Stephen and I also used to like to go skin-diving, and we both got our scuba diving certificates when we were 14 years old. The fact that we didn’t have any money to buy the equipment didn’t bother us. We both jumped at the chance when the YMCA in downtown Melbourne offered the course in their swimming pool for a mere $11, and that included one ocean dive with the use of the equipment.
Stephen’s parents were decent down to earth people who always treated me with kindness and respect. Which at the time, struck me as rather unusual, as most of the other kids I knew, had parents who didn’t seem to take an interest in who their child’s friends were. In the past, I’d been normally greeted with just a grunt and a nod, when I went around to friend’s houses.
Another thing that was different about Stephen’s parents is that they kept a goat so they didn’t have to mow the lawn. We weren’t living out in the country, we were living in the suburbs.
One day we were in the backyard of Stephen’s place shooting his air rifle at a target with his younger brothers, when his father came home from work. Steve’s dad was a nice guy and he joined us in shooting at the target. One at a time, we would fire several shots into the target and then go and see how well we did. Every time the five of us would walk up to the target to inspect it, the goat would follow us right up to it. On one occasion when we were looking at the target, one of Stephen’s younger brothers grabbed a hold of his father’s dangling tie, unnoticed, as his dad was checking our results, and stuck the end of it in the goat’s mouth. As Stephen’s father was bent over, the goat chewed away at his tie and worked his way right up to his throat.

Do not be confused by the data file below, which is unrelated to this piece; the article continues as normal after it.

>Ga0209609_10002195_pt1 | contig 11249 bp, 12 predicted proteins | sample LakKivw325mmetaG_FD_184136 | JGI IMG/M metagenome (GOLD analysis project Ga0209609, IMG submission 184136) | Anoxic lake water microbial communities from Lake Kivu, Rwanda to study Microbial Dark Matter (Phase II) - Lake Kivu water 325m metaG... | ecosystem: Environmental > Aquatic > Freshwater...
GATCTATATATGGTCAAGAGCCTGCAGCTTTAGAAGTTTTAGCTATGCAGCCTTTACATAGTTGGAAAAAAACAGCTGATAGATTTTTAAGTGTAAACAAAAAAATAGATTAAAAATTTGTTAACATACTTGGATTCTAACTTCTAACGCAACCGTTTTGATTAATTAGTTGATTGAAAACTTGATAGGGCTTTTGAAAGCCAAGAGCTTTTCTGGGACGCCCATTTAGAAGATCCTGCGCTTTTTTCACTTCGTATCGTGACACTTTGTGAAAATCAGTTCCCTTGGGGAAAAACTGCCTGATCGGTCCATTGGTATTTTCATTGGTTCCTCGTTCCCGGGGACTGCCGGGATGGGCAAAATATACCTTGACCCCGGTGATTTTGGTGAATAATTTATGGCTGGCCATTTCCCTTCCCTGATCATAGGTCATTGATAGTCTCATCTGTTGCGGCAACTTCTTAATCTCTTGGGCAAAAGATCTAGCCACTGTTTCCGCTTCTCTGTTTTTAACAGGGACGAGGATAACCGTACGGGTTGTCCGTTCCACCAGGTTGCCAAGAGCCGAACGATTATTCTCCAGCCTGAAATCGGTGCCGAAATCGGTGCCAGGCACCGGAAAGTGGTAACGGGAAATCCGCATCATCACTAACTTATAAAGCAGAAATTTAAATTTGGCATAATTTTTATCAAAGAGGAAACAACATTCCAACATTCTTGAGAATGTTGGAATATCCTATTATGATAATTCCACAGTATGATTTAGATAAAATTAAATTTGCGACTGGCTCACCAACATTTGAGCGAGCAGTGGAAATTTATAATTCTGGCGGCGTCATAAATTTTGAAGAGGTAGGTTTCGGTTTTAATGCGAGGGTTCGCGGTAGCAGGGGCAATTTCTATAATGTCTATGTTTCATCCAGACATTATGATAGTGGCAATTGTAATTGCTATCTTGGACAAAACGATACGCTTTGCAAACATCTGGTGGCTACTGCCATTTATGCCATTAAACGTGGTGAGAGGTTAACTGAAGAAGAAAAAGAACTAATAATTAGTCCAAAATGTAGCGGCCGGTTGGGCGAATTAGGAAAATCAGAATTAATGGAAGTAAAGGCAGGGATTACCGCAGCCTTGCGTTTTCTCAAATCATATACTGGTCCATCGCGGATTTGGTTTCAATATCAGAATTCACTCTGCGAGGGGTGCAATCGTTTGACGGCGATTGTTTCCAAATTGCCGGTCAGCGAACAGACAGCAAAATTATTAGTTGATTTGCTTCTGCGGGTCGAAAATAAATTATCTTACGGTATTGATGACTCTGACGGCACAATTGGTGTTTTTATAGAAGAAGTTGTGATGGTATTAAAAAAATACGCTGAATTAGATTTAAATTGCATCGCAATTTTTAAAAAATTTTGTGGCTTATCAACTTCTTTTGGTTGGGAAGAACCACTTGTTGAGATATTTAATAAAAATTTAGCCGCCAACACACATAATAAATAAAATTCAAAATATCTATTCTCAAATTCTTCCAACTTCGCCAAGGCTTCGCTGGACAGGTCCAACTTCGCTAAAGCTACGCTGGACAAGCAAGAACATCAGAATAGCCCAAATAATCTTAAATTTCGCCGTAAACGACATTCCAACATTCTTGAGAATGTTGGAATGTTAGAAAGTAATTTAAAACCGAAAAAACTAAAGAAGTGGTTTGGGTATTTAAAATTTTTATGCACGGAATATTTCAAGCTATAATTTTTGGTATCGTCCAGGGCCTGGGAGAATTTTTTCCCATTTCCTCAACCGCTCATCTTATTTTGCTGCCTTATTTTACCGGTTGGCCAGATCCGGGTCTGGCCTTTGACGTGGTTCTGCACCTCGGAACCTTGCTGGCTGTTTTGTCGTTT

Suddenly, Stephen’s father felt the weight on his neck and he tried to jump up, but the goat had worked its way right up to the knot in the tie and was still attached. It made for quite the hilarious scene, as Stephen’s father danced around, trying to stand up and push the goat away from his throat at the same time. The goat had eaten the tie, fair and square, and wasn’t about to let it go.